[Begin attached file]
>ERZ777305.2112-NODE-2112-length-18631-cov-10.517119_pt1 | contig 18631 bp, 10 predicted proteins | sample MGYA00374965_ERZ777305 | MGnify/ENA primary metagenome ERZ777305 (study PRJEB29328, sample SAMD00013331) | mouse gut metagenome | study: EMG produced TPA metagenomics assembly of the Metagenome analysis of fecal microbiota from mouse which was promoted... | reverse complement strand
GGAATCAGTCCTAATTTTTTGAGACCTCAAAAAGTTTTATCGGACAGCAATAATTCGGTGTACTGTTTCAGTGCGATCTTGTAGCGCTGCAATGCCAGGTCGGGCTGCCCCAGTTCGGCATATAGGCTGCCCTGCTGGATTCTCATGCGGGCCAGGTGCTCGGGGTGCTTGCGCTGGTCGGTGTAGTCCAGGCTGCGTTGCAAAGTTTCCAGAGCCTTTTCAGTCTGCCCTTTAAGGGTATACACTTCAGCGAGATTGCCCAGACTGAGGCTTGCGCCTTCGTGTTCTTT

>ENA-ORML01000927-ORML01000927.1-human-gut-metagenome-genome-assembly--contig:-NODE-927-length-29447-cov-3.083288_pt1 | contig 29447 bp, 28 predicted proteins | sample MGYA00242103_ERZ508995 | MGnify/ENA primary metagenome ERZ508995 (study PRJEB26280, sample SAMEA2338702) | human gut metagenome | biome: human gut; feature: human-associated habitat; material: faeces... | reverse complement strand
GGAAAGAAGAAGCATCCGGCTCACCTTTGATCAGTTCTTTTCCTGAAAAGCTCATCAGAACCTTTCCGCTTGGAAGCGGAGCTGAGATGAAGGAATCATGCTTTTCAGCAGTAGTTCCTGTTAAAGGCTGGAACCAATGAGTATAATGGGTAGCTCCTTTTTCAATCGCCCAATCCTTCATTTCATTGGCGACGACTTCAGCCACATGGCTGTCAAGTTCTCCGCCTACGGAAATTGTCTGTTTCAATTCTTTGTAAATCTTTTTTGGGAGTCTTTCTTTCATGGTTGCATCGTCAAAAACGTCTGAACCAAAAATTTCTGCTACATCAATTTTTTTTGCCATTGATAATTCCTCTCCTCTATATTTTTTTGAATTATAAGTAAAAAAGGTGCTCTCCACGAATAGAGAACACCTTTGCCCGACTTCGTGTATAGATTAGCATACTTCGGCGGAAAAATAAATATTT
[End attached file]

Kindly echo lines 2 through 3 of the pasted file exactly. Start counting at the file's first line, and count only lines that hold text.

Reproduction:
GGAATCAGTCCTAATTTTTTGAGACCTCAAAAAGTTTTATCGGACAGCAATAATTCGGTGTACTGTTTCAGTGCGATCTTGTAGCGCTGCAATGCCAGGTCGGGCTGCCCCAGTTCGGCATATAGGCTGCCCTGCTGGATTCTCATGCGGGCCAGGTGCTCGGGGTGCTTGCGCTGGTCGGTGTAGTCCAGGCTGCGTTGCAAAGTTTCCAGAGCCTTTTCAGTCTGCCCTTTAAGGGTATACACTTCAGCGAGATTGCCCAGACTGAGGCTTGCGCCTTCGTGTTCTTT

>ENA-ORML01000927-ORML01000927.1-human-gut-metagenome-genome-assembly--contig:-NODE-927-length-29447-cov-3.083288_pt1 | contig 29447 bp, 28 predicted proteins | sample MGYA00242103_ERZ508995 | MGnify/ENA primary metagenome ERZ508995 (study PRJEB26280, sample SAMEA2338702) | human gut metagenome | biome: human gut; feature: human-associated habitat; material: faeces... | reverse complement strand